Sound as a pound

The PlayStation Vita queue at the recent Eurogamer Expo was a sight to behold: as the first opportunity for the UK public at large to play with Sony’s new handheld, two lines of people formed on either side of the demonstration area. Early in the day, nobody wanted to give poor Sound Shapes a chance, presumably many were holding out for the big guns like Uncharted: Golden Abyss and LittleBigPlanet. A Sony representative desperately wandered down the queue, trying to spark up interest, and we stepped in without missing a beat. It was a sound decision.

Sound Shapes continues Sony’s series of games that let you unleash your creativity: part music sequencer, part platformer, a huge portion of the title appears to be geared towards encouraging user-generated content. Initially the sequencer appears to be nothing more than a mess-about mode, running your fingers around the touchscreen to create sounds, but press and hold in a specific place and you lay down a note that will play each time the music loops. You can select different instruments, combining keyboards with bass drums, guitars with harps. Experiment a little further and it becomes apparent that you can drag shapes and mysterious obstacles into the picture, moving and resizing them intuitively with the rear touch pad.

It doesn't look much, but it could be a sleeper hit

Then you hit the play button and the extra elements make sense, the creation transforming from a sequence of notes into a platform puzzle starring you as a little sucker ball that can attach to, and navigate, surfaces of any orientation. The notes you have carefully (or not) placed become collectable squares, invigorating your loop into life as you collect more of them. The shapes are your platforms around the screen, and the obstacles... well, they’re trying to stop you from attaining your goal of grabbing the goods before rolling into the turntable exit. You realise that your sequencer experiment has made for an unplayable stage: you go back in and adjust, adding more shapes, removing a beat. You try it again, back and forth, altering it into something fun or challenging, something that works. When you’re eventually happy with it you can save and upload it to the online community for all to play. If you’re not a musician by trade, don’t worry — you can place pretty much whatever you want and it’ll sound good. Pay more attention and it may become excellent.

Sound Shapes might focus on forming tunes with the touch of your finger tips, but there's also the promise of a plethora of pre-made puzzles to perplex over and perfect. Your ‘character’ — if that’s what you could call a featureless sticky ball — rolls around the stages on the command of your analogue stick, the main aim being to sweep up all the yellow note squares that are dotted around strategically and then to escape in one piece. With each collection comes a new section of the backing music, building the soundtrack into multi-layered brilliance. What starts simply could end with a complex array of beatboxing and strings, the music constantly evolving the further you progress through the multi-screened stages. Sound effects also tie in, with regular checkpoints chiming out, dangerous lasers thudding to the beat as they fire and springs adding their own flourishes when leapt upon.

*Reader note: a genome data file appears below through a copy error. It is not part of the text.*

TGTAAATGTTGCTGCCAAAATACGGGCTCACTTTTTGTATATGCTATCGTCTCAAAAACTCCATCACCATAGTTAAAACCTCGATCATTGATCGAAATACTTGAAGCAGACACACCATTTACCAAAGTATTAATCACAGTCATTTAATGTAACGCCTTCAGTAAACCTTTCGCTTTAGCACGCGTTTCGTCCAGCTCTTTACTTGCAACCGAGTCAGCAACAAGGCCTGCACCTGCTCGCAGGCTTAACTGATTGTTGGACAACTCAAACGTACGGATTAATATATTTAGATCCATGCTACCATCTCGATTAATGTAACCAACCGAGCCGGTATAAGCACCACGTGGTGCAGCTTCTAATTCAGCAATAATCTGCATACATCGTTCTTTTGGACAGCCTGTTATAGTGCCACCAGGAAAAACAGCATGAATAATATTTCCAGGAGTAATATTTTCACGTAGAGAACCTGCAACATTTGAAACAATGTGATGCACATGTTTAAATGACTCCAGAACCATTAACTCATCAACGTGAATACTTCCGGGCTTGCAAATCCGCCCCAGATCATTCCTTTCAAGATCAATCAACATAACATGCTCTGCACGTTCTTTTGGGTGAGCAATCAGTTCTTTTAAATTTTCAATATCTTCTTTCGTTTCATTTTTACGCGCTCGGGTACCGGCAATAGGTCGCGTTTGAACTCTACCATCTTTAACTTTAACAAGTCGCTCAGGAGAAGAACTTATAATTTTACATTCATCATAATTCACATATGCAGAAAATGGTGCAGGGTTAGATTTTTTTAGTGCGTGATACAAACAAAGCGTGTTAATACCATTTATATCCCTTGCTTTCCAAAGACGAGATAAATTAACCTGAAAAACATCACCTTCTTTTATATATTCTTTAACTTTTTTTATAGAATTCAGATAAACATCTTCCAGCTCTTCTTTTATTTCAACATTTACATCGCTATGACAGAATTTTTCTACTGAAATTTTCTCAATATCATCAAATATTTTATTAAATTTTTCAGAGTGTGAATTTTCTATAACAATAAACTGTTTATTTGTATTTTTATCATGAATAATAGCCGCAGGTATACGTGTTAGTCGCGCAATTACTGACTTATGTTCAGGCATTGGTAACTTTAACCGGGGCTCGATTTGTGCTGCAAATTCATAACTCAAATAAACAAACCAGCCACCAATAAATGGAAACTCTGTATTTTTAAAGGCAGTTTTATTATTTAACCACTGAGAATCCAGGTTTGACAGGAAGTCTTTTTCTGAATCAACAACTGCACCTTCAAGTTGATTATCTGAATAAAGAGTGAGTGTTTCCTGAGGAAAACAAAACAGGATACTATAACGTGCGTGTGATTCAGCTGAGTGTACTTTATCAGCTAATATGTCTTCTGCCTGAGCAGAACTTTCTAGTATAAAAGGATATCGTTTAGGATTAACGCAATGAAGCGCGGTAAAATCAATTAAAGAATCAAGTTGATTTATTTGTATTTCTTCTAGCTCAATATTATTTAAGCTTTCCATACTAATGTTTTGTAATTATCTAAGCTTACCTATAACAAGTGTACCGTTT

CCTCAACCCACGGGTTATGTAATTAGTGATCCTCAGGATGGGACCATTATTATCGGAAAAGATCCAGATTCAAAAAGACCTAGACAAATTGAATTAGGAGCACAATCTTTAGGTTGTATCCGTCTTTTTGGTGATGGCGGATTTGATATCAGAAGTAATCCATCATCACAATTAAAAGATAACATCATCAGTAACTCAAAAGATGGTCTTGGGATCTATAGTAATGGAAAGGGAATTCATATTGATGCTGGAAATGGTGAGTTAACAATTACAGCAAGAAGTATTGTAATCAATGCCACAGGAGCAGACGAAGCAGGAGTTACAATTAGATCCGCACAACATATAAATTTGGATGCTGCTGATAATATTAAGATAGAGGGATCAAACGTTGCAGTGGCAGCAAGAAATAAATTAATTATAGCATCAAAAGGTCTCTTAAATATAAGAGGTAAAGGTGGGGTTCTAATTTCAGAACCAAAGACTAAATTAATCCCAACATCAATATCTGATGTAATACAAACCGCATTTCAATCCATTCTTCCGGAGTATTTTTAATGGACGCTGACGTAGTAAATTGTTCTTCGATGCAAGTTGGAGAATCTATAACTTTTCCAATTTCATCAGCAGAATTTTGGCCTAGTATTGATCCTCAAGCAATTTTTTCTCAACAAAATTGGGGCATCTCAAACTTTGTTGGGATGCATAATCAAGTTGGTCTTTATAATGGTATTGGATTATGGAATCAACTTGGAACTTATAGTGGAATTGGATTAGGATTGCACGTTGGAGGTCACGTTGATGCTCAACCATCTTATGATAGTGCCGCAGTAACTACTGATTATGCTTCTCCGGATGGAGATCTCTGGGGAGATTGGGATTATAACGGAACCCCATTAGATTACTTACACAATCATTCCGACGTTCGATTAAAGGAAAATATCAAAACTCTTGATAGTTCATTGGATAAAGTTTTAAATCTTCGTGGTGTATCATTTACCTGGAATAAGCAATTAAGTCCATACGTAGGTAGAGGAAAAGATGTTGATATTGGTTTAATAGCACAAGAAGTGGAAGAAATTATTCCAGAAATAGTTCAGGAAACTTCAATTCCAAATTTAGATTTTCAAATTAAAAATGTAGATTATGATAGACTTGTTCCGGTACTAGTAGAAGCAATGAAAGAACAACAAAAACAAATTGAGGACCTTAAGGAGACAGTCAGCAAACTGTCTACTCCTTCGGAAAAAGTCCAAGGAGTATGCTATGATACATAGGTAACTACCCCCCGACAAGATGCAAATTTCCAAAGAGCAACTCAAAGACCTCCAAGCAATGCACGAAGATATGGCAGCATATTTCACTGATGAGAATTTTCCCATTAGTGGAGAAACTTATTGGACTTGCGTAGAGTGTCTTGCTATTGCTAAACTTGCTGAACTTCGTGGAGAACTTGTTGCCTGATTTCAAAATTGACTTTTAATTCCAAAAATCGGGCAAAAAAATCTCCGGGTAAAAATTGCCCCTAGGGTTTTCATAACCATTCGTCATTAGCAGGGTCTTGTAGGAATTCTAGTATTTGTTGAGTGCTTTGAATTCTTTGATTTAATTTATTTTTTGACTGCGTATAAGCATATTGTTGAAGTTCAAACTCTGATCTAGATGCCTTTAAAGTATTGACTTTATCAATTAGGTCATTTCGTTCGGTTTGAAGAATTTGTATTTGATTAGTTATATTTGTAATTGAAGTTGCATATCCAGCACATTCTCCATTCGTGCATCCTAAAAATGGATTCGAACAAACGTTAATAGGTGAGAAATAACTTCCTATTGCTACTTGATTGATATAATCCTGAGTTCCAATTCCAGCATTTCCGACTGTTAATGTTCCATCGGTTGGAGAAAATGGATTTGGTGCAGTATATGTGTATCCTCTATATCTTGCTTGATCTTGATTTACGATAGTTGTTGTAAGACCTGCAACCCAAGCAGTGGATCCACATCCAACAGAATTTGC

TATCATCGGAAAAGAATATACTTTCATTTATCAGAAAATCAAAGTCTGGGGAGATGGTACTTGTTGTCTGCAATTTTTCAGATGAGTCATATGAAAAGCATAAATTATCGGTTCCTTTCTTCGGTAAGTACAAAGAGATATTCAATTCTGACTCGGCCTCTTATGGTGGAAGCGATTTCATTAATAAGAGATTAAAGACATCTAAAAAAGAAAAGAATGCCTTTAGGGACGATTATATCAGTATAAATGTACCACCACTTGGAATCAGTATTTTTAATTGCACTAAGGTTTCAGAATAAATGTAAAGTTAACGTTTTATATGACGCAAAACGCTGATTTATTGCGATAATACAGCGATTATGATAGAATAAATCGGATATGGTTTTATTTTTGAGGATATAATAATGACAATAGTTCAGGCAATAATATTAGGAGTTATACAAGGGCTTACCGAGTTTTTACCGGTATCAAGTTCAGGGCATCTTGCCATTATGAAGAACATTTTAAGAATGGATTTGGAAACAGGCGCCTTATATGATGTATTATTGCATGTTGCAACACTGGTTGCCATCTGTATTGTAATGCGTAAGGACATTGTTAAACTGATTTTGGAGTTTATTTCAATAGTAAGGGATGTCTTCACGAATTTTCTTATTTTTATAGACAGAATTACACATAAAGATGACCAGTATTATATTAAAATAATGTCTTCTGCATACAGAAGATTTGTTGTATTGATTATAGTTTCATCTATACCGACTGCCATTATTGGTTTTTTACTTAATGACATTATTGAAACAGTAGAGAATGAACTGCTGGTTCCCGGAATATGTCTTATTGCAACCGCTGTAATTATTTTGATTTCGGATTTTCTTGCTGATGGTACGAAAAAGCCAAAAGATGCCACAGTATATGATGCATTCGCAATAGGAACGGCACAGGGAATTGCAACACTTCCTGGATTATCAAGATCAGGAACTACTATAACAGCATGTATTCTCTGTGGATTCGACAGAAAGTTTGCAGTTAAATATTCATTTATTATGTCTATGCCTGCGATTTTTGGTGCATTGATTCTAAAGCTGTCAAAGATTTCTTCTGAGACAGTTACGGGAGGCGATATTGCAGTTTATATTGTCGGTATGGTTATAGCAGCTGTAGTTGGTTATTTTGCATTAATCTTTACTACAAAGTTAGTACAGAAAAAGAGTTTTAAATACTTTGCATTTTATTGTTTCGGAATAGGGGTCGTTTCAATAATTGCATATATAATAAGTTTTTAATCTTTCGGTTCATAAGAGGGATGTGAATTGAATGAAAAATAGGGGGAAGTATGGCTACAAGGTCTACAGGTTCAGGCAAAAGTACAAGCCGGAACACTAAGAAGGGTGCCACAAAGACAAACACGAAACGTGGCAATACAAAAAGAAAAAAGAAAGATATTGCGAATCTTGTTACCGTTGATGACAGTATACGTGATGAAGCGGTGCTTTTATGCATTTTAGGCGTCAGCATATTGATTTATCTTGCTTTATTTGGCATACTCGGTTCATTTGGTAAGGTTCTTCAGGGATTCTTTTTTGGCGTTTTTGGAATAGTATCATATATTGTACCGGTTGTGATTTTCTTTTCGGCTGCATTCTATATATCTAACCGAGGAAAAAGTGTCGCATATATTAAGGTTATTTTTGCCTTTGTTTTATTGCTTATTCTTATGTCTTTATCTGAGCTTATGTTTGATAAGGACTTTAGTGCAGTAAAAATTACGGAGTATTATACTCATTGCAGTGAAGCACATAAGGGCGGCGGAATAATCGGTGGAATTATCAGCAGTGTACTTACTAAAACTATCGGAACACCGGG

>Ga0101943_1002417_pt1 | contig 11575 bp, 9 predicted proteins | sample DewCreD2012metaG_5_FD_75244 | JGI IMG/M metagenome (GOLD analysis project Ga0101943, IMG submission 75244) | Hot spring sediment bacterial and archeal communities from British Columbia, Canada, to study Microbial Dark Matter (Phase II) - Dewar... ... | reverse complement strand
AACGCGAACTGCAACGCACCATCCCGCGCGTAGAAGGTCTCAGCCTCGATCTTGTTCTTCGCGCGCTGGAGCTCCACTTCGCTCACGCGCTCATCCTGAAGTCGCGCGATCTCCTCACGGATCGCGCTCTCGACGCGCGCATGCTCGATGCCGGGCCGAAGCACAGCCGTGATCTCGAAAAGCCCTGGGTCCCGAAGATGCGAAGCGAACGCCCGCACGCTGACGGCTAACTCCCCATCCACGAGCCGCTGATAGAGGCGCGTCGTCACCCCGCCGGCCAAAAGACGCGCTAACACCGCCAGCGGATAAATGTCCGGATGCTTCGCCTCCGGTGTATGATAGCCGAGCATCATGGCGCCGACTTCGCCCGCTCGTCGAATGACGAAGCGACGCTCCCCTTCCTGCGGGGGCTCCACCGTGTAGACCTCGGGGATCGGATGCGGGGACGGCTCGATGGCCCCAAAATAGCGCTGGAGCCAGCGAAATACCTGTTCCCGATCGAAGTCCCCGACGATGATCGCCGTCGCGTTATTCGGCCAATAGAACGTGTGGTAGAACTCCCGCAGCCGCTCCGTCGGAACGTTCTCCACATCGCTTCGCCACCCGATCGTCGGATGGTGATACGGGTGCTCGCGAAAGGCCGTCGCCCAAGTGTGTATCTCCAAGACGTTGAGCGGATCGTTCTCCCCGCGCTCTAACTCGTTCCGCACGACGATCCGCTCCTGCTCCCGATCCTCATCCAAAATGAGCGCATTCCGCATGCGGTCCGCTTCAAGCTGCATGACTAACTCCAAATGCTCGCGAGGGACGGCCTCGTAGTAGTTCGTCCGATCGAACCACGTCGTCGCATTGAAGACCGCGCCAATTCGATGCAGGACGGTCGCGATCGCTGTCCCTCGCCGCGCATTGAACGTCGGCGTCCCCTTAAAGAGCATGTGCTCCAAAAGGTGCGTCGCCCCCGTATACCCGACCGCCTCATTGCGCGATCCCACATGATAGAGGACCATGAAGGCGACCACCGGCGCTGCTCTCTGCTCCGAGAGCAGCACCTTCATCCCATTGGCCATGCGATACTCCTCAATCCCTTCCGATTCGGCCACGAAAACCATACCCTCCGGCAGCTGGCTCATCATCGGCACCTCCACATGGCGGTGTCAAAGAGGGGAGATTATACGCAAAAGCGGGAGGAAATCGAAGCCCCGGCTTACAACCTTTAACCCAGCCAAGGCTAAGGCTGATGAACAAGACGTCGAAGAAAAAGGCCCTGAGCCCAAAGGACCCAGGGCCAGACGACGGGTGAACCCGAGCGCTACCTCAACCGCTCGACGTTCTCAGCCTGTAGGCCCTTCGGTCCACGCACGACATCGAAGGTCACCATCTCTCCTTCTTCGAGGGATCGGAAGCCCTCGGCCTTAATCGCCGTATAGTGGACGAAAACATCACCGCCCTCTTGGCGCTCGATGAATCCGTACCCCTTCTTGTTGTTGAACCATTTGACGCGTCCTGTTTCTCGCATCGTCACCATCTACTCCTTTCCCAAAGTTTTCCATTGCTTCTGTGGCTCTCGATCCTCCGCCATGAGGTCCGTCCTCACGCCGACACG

A touch of LocoRoco, perhaps

As in other platform titles, enemies scurry around Sound Shapes’ environments too. Combat is not an option here, however: instead you have to make clever use of your avatar’s adhesive abilities, bouncing and attaching to ceilings and walls to avoid threats. The simplistic art style makes plain what's going to cause trouble and what's not: anything that pulsates red should be avoided. It’s a good job, too, as the game looks prepared to be fiendish without the visuals interrupting proceedings. One level we played was extremely easy: a dash to the top of a vertical shaft, dodging rhythmic pneumatic presses along the way, followed by a slide down a tiny gutter. The other was more challenging, requiring deft timing and positioning to hop across a trail of platforms — some crawling with enemies — over a river of lava.

Sound Shapes might not be the blockbuster game that attracted so many to test PlayStation Vita at Eurogamer Expo, but it was probably the most inventive title in the line-up. With huge potential for community content, smart use of audio and some of Vita’s headline features, plus sharp platforming, Sound Shapes could be on track to become a smash hit.